On the 6th of December, 2018, Google had announced about its action for removing all kinds of gender bias related to Google Translate service. Basically, Google is making the web as equitable as possible. Here’s more information based on this news.
What was the initial issue about Gender bias?
The issue comes after Google has been specifically called out for its biases in translate and autocomplete. Back in February, Forbes reported how examples of gender bias in Translate began popping up on social media.
Previously, Google Translate used machine learning to provide translations. Often “inadvertently” resulted in a gender-biased translation, James Kuczmarski, Google Translate product manager, said in a blog post.
So words like “strong” or “doctor” would receive masculine translations, said Kuczmarski. While words like “nurse” or “beautiful” would receive feminine translations, even though both masculine and feminine translations exist. With the new Google Translate feature, you’ll get both translations, according to Kuczmarski.
Basically, if you type “o bir doktor” in Turkish, you’ll get “she is a doctor” and “he is a doctor”. That is, earlier we used to get just the masculine translation. Hence, now that would not be the case.
More Insight –
The solution given by Google Translate –
Google Translate service will stop defaulting to the masculine option for some languages, says engadget, offering both a masculine and feminine translation when either are available. The new feature is currently only available when translating English to French, Italian, Portuguese, or Spanish. It is also available when you’re translating from Turkish to English, according to engadget.
This isn’t the first move Google has made to make their products better and neutral. In November, Google stopped predicting people’s genders in its Smart Compose tool in Gmail, according to Cnet. Google decided to make the change after one of its research scientists typed, “I am meeting an investor next week”. To this, the Smart Compose suggested, “Do you want to meet him?”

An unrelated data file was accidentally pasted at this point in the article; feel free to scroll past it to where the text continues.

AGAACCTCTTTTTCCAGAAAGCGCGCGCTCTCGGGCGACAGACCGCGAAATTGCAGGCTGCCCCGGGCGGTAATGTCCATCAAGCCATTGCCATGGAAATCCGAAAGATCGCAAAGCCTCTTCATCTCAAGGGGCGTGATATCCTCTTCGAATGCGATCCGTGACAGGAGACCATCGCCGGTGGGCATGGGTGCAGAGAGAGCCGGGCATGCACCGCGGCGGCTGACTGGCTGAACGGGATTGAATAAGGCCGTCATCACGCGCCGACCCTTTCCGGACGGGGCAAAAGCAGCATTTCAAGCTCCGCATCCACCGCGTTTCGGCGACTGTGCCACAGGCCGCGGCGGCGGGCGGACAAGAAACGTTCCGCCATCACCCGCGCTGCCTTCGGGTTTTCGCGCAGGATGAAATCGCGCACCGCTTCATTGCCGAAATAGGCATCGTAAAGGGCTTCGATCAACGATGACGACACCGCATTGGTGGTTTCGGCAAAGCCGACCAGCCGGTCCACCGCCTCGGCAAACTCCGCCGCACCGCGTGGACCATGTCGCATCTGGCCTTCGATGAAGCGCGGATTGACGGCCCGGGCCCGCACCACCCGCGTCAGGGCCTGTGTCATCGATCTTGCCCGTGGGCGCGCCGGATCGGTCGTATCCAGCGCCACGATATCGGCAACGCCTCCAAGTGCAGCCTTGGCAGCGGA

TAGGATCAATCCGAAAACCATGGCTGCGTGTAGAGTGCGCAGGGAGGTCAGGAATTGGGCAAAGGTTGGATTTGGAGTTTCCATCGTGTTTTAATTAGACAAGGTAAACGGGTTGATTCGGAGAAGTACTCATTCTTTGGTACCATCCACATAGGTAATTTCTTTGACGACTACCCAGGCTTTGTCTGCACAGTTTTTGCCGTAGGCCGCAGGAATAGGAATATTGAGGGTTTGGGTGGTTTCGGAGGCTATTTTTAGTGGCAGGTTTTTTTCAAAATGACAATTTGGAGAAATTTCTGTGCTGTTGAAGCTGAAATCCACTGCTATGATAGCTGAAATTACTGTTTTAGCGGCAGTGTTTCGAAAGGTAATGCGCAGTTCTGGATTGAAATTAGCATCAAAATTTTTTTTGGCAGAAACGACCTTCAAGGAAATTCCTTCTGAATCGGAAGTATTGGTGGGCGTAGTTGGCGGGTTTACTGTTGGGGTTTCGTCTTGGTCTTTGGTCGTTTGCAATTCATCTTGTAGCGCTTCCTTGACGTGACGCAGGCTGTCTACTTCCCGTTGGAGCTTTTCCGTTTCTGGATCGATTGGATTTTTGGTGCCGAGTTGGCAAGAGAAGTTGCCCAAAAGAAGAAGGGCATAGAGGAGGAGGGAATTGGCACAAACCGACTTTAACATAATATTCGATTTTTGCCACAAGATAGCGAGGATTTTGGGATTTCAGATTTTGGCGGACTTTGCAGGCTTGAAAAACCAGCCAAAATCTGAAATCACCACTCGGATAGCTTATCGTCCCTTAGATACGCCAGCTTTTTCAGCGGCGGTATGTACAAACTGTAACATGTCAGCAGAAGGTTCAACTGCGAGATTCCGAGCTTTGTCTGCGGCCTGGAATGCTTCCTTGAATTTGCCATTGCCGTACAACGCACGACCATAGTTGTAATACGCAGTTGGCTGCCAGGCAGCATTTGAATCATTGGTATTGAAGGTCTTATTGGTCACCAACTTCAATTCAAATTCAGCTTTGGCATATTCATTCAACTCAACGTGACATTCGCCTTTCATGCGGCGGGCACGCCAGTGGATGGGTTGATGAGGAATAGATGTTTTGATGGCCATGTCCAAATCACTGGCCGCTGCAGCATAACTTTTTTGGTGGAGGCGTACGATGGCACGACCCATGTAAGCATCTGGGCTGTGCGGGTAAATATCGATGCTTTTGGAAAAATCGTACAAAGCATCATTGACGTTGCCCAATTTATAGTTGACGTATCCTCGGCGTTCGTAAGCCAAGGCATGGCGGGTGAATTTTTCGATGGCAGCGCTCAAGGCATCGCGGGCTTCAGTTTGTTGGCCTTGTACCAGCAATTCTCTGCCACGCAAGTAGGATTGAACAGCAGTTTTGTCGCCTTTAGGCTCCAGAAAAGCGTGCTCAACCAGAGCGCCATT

Hence, Google’s Paul Lambert told Cnet that was the kind of gender bias Google simply did not want to see in its AI, so they eliminated gender predictions from the tool.
As TechCrunch says, “Down the road, Google says it does plan to address non-binary-gender in translations. Google will also eventually bring this to its iOS and Android apps, and address gender biases in auto-complete.”
What does Google have to say about this?
“Over the course of this year, there’s been an effort across Google to promote fairness and reduce bias in machine learning. Our latest development in this effort addresses gender bias by providing feminine and masculine translations for some gender-neutral words on the Google Translate website.
Google Translate learns from hundreds of millions of already-translated examples from the web. Historically, it has provided only one translation for a query, even if the translation could have either a feminine or masculine form. So when the model produced one translation, it inadvertently replicated gender biases that already existed. For example: it would skew masculine for words like “strong” or “doctor,” and feminine for other words, like “nurse” or “beautiful.”
Now you’ll get both a feminine and masculine translation for a single word—like “surgeon”—when translating from English into French, Italian, Portuguese or Spanish. You’ll also get both translations when translating phrases and sentences from Turkish to English. For example, if you type “o bir doktor” in Turkish, you’ll now get “she is a doctor” and “he is a doctor” as the gender-specific translations.
In the future, we plan to extend gender-specific translations to more languages, launch on other Translate surfaces like our iOS and Android apps, and address gender bias in features like query auto-complete. And we’re already thinking about how to address non-binary gender in translations, though it’s not part of this initial launch.
– James Kuczmarski (Product Manager, Google Translate)